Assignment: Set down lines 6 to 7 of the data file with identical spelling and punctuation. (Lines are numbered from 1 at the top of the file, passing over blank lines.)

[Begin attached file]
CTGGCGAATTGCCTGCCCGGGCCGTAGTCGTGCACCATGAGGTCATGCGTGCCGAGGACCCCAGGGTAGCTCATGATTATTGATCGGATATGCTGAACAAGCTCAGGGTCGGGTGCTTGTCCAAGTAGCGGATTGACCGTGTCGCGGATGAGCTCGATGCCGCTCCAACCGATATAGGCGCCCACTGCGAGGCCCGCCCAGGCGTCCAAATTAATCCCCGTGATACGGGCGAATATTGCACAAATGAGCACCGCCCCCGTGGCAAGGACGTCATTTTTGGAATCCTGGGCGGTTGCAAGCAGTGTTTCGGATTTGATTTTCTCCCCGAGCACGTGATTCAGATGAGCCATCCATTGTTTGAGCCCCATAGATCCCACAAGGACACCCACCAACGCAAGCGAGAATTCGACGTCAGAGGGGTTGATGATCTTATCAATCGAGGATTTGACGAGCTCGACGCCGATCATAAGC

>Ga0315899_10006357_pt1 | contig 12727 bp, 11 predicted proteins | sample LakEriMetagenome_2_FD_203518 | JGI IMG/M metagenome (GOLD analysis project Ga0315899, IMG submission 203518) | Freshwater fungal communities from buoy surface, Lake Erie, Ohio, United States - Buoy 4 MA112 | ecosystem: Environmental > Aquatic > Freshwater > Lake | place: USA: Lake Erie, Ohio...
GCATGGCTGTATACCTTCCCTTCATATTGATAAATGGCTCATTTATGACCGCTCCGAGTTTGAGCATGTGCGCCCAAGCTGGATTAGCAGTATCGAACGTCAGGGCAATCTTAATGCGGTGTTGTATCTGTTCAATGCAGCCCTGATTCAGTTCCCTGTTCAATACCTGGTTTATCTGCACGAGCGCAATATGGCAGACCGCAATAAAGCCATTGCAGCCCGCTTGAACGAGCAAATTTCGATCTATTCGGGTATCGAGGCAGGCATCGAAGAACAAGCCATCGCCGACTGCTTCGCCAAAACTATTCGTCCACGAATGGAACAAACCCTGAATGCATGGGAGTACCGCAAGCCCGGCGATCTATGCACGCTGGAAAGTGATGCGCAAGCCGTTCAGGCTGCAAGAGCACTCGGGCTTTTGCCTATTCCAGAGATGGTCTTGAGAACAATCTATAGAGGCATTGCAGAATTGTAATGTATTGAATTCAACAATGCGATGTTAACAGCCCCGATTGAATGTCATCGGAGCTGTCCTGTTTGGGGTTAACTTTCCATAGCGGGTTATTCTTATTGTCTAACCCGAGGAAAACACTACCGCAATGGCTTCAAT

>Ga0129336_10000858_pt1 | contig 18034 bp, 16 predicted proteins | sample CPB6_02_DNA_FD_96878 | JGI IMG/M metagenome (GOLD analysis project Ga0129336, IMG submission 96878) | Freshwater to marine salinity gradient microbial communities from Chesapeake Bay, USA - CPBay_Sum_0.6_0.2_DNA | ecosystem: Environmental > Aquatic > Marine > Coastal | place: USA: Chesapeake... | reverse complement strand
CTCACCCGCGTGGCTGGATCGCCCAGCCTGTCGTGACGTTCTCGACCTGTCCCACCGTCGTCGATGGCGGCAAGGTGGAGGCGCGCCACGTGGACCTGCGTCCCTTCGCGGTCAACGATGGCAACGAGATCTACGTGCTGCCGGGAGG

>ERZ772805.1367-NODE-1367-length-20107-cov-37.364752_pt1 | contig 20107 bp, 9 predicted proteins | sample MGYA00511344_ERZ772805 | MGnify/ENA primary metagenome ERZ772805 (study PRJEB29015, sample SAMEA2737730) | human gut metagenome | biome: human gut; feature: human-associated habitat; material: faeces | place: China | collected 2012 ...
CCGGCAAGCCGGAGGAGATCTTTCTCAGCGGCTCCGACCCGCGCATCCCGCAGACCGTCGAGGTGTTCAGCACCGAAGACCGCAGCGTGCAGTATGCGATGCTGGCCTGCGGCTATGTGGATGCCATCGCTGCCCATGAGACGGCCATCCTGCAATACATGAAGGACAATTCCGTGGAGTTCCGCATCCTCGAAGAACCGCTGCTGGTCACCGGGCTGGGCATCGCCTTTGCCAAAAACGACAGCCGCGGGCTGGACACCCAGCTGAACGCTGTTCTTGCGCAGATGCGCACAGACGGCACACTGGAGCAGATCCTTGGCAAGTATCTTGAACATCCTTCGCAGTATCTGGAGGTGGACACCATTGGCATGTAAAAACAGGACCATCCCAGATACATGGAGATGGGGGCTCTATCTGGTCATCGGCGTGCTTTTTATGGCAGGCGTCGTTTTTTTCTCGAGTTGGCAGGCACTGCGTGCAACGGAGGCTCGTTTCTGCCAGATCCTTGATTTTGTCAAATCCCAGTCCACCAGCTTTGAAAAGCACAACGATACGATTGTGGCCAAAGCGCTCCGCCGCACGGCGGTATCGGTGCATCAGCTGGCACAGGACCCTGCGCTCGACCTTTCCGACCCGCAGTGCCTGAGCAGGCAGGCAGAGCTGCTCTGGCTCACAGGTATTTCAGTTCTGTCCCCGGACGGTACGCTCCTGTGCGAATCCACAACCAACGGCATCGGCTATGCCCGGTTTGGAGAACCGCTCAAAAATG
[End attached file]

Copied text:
>ERZ772805.1367-NODE-1367-length-20107-cov-37.364752_pt1 | contig 20107 bp, 9 predicted proteins | sample MGYA00511344_ERZ772805 | MGnify/ENA primary metagenome ERZ772805 (study PRJEB29015, sample SAMEA2737730) | human gut metagenome | biome: human gut; feature: human-associated habitat; material: faeces | place: China | collected 2012 ...
CCGGCAAGCCGGAGGAGATCTTTCTCAGCGGCTCCGACCCGCGCATCCCGCAGACCGTCGAGGTGTTCAGCACCGAAGACCGCAGCGTGCAGTATGCGATGCTGGCCTGCGGCTATGTGGATGCCATCGCTGCCCATGAGACGGCCATCCTGCAATACATGAAGGACAATTCCGTGGAGTTCCGCATCCTCGAAGAACCGCTGCTGGTCACCGGGCTGGGCATCGCCTTTGCCAAAAACGACAGCCGCGGGCTGGACACCCAGCTGAACGCTGTTCTTGCGCAGATGCGCACAGACGGCACACTGGAGCAGATCCTTGGCAAGTATCTTGAACATCCTTCGCAGTATCTGGAGGTGGACACCATTGGCATGTAAAAACAGGACCATCCCAGATACATGGAGATGGGGGCTCTATCTGGTCATCGGCGTGCTTTTTATGGCAGGCGTCGTTTTTTTCTCGAGTTGGCAGGCACTGCGTGCAACGGAGGCTCGTTTCTGCCAGATCCTTGATTTTGTCAAATCCCAGTCCACCAGCTTTGAAAAGCACAACGATACGATTGTGGCCAAAGCGCTCCGCCGCACGGCGGTATCGGTGCATCAGCTGGCACAGGACCCTGCGCTCGACCTTTCCGACCCGCAGTGCCTGAGCAGGCAGGCAGAGCTGCTCTGGCTCACAGGTATTTCAGTTCTGTCCCCGGACGGTACGCTCCTGTGCGAATCCACAACCAACGGCATCGGCTATGCCCGGTTTGGAGAACCGCTCAAAAATG